To state that technology has advanced rapidly in recent years, would be a gross understatement. Such has been the rate of technological development that even Moore’s Law seems to be outdated! However, on a more serious note, it has been a perpetual cat and mouse game between technology and the law. Fortunately or unfortunately, the law has lagged behind a fair bit, thereby leaving gaping holes in the legislation, ready to be exploited. The higher judiciary in Singapore, recently had the opportunity to test the proverbial ‘tensile strength’ of Copyright law in Singapore, and to measure how far legislation could be stretched, to accommodate technological advancement [in RecordTV Pte Ltd v. MediaCorp TV Singapore Pte Ltd (2010) SGCA 43]. More specifically, the Court of Appeal [‘CA’] subjected the Copyright legislation to a litmus test, to determine the impact that technological advance has had on the ‘pH’ of copyright infringement! While the law strives to encourage creativity and innovation, a fair balance ought to be struck between the rights of the copyright owner, the competitors and the interests of the consumers/ public at large. Has the judiciary managed to strike the right balance by dexterously demonstrating exceptional flexibility or has it wilted to adopting a straightjacket formula? The following paragraphs provide a glimpse of how it dealt with this herculean task.
FACTS OF THE CASE- IN A NUTSHELL
RecordTV Pte Ltd [‘Record TV’/ ‘the ‘Plaintiff’] owned an internet-based service, which permitted users to request the recording of free-to-air broadcasts, for subsequent viewing. MediaCorp TV Singapore Pte Ltd [‘MediaCorp’/ ‘the Defendant’] happened to be the copyright owner of the subject broadcasts/ subject works. Being aggrieved by the allegedly infringing activity by RecordTV, MediaCorp served a Cease & Desist Letter, attempting to prevent any further infringement. However, RecordTV refused to be bogged down by RecordTV’s attempt and instead commenced an action for groundless threats of copyright infringement. Further, it sought to take shelter under the fair dealing provisions of the Copyright Act.
DETERMINATION BY THE HIGH COURT
The High Court [‘HC’] adopted a three-pronged approach in analyzing the issues at hand (more fully described in the analysis of the decision of the Court of Appeal, below). In essence, the HC held that RecordTV had not infringed MediaCorp’s right to reproduce the shows, that RecordTV is guilty of authorizing infringement and that it cannot escape the bomb of ‘liability’ by taking shelter under the bunker of ‘fair dealing’. The HC consequently dismissed the claim for groundless threats. RecordTV [‘the Appellant’] being aggrieved by the decision of the HC, filed an appeal before the Court of Appeal [‘CA’].
DETERMINATION BY THE COURT OF APPEAL
The CA adopted the same three-pronged approach in determining whether RecordTV was guilty of infringing MediaCorp’s copyright over the works:
(a) Did RecordTV make copies or in other words reproduce the copyrighted work (i.e. the MediaCorp shows) thereby infringing copyright?
Hon’ble Justice V K Rajah JA, in his succinct analysis, while agreeing with the learned judge of the HC, held that RecordTV did not copy the works in question. Further, it was the registered users who requested the recording of the shows, who infringed the copyright in the works. The CA refused to buy into MediaCorp’s attempt to play down the analogy between the technology in question and the Video Cassette Recorder [‘VCR’].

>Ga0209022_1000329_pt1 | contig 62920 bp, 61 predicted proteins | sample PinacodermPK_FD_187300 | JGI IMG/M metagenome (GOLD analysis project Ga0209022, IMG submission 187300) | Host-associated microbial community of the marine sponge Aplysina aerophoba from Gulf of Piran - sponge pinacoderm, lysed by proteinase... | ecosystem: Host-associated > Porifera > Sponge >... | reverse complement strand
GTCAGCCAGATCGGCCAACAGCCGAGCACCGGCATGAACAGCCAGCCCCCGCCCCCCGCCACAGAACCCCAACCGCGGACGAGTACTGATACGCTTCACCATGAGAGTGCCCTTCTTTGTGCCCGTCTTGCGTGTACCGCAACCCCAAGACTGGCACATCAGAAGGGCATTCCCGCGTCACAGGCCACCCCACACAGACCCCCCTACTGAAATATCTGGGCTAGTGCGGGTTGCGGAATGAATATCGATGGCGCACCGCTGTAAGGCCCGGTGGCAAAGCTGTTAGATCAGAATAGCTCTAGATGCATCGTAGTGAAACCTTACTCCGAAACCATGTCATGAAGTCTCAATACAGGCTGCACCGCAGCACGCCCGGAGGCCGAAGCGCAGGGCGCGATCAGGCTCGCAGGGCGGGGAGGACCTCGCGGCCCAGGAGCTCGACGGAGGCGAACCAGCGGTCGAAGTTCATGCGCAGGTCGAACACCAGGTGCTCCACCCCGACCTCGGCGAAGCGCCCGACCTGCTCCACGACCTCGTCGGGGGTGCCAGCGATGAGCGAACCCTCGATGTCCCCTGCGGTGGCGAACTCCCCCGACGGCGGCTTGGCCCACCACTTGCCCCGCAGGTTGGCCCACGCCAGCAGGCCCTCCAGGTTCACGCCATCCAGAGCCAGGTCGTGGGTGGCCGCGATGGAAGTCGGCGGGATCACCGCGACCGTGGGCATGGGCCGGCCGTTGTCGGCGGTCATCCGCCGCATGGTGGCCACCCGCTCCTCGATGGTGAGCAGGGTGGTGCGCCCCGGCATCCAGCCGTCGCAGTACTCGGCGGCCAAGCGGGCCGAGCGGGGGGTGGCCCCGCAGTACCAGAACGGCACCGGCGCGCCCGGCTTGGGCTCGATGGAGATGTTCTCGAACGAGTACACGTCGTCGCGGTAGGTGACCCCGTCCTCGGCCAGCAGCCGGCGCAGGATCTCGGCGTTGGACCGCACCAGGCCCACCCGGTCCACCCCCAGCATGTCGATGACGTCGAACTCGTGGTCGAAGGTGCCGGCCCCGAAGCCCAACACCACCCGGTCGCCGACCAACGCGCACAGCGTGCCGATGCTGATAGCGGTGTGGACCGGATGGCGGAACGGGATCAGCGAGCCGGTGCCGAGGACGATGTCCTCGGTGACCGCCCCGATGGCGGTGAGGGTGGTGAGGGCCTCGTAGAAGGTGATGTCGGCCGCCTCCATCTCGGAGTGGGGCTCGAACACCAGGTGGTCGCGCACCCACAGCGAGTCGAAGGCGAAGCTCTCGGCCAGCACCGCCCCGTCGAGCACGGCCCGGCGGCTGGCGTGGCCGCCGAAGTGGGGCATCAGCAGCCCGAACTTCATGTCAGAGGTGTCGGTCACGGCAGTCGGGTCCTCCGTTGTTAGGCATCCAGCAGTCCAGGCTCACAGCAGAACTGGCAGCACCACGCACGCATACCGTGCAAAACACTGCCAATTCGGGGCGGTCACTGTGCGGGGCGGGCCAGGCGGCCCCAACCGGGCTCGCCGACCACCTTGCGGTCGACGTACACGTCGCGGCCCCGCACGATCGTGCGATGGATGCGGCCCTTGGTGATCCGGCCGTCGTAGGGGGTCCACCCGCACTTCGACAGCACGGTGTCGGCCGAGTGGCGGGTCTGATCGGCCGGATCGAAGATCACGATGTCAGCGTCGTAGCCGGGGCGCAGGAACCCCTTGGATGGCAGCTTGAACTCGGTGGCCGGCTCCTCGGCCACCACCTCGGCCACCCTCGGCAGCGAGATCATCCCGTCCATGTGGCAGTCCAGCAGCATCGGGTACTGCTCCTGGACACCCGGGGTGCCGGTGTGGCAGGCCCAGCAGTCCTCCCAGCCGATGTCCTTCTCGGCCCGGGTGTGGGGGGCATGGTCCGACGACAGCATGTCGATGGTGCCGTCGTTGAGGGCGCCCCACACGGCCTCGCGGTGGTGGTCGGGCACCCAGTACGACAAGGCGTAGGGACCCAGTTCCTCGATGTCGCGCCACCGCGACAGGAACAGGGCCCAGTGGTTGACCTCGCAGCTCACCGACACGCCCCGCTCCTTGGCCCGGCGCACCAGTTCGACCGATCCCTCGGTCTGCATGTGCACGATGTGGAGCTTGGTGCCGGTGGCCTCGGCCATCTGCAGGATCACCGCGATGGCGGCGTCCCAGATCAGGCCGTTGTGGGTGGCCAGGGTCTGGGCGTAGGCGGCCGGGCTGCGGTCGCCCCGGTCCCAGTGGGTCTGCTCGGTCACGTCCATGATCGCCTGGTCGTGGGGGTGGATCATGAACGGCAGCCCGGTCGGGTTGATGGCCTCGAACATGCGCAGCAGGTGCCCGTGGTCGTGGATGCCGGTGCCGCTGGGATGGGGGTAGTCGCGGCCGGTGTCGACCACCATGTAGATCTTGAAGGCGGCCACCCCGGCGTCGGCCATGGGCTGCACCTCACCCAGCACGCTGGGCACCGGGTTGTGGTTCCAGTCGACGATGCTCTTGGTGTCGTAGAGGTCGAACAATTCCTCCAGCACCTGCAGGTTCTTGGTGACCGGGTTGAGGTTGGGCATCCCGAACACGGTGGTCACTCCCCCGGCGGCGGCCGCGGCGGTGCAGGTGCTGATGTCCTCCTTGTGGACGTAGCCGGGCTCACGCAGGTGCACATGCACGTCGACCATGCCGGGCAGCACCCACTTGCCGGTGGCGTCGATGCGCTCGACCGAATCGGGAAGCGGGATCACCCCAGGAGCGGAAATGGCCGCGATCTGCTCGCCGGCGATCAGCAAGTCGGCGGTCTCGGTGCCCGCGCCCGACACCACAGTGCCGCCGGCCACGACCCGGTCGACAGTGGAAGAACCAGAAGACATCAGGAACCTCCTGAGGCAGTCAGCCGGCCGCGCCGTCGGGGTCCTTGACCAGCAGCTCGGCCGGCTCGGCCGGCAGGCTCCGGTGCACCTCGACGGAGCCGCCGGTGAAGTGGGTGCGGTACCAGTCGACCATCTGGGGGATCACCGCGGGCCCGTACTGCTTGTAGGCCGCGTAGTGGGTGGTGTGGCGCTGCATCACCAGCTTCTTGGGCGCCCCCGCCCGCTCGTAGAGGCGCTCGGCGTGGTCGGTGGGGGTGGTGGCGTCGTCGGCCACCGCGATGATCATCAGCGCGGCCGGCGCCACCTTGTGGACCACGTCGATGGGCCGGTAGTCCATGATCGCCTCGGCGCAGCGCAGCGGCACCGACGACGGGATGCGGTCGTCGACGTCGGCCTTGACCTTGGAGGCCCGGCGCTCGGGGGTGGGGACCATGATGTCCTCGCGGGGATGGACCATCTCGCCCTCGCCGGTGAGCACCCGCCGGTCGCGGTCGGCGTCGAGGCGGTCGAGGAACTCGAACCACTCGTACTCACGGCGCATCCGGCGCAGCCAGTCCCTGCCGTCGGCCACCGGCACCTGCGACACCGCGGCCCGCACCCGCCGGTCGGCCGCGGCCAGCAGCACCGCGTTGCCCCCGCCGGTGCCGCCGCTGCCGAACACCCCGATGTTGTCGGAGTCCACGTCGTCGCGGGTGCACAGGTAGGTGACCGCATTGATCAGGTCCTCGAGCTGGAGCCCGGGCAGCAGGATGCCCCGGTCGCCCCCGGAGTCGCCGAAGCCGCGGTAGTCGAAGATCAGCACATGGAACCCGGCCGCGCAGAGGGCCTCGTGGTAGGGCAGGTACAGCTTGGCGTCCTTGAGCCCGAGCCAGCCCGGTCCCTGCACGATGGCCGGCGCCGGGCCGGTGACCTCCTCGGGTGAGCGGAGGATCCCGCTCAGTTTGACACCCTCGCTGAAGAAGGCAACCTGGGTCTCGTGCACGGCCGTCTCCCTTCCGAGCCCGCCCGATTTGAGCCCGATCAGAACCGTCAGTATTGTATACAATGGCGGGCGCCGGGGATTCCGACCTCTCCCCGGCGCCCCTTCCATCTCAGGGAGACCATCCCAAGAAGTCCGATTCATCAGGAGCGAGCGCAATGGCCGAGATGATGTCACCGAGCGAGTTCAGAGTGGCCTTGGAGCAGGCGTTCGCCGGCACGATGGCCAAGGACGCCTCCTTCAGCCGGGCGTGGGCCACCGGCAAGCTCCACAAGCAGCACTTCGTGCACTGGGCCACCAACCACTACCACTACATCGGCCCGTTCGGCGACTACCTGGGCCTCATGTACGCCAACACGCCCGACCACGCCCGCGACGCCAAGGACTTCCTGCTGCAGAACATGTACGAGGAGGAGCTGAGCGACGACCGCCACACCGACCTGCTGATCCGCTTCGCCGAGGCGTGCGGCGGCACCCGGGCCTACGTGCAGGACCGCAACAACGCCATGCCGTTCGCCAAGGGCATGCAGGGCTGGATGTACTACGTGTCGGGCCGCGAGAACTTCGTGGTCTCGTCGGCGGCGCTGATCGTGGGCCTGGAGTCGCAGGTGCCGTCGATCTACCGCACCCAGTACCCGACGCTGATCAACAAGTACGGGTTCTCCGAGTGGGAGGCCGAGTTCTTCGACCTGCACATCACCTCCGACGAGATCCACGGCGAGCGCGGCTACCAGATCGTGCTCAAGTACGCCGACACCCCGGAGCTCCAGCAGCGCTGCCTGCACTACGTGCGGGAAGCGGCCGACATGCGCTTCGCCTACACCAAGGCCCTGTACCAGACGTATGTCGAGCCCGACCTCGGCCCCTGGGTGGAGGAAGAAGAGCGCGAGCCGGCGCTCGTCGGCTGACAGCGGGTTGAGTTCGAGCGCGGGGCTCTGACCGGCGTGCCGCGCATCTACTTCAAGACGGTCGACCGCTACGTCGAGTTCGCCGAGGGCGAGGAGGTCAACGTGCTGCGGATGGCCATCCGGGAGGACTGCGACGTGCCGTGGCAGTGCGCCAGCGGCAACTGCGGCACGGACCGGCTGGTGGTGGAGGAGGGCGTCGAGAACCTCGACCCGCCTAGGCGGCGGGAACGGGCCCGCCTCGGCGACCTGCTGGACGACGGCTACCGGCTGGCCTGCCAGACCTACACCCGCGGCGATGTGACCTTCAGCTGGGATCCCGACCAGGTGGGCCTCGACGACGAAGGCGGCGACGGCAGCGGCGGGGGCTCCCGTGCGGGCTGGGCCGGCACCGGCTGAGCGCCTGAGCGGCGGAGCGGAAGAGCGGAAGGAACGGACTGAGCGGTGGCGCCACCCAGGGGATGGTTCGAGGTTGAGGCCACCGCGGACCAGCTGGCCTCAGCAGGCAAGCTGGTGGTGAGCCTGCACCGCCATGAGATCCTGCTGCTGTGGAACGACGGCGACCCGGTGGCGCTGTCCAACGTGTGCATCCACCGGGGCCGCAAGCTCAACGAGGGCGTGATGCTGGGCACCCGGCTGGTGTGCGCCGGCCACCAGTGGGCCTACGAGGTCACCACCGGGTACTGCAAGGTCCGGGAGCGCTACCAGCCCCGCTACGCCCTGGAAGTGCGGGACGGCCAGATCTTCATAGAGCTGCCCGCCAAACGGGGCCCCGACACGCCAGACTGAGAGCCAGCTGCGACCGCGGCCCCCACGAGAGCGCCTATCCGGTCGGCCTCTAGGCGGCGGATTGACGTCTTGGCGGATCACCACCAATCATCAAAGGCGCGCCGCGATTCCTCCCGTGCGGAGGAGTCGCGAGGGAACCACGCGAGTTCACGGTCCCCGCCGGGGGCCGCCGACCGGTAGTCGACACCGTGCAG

(b) Did RecordTV communicate the works to the public
The CA opined that RecordTV did not communicate the works to the public, as the registered users could not be construed to be the ‘general public’ for the present purposes. The CA reasoned that the aggregate of private and individual communication made to each of the individual users, should not necessarily transform the nature of such communication into ‘public communication’. Further, unauthorized copies of the MediaCorp broadcasts are not being made and communicated to the public.
(c) Did RecordTV authorize the copying/ communication of the shows to the public
The CA began with the premise that the burden of proving that RecordTV had indeed authorized registered users to infringe MediaCorp’s copyright, fell on the copyright owner. In determining liability for authorizing infringement, the CA assessed, inter alia, four significant factors, namely the extent of control exercised by the alleged authorizer over the means of infringement, the nature of relationship between the authorizer and infringer, whether reasonable steps had been taken to prevent infringement and whether the authorizer has constructive knowledge of infringement. In the light of the factual matrix, the CA swayed in favour of holding that RecordTV did not authorize the registered users to infringe MediaCorp’s copyright.
Since RecordTV was not held liable for infringement, the issue of reliance on safe harbor provisions, proved to be a non-starter. However, more decisively, the CA held MediaCorp liable for issuing groundless threats against RecordTV.
The CA has in the instant case, adopted the stance that unless the terms employed in the statute expressly reflect the legislative policy, courts should avoid interpreting the statutory provisions in a manner, which would stifle technological development, development that is ultimately in the interest of the public. Thus, the Court of Appeal has managed to successfully tread the razor’s edge, by attempting to encourage technological development, as long as it is in the larger interest of the public.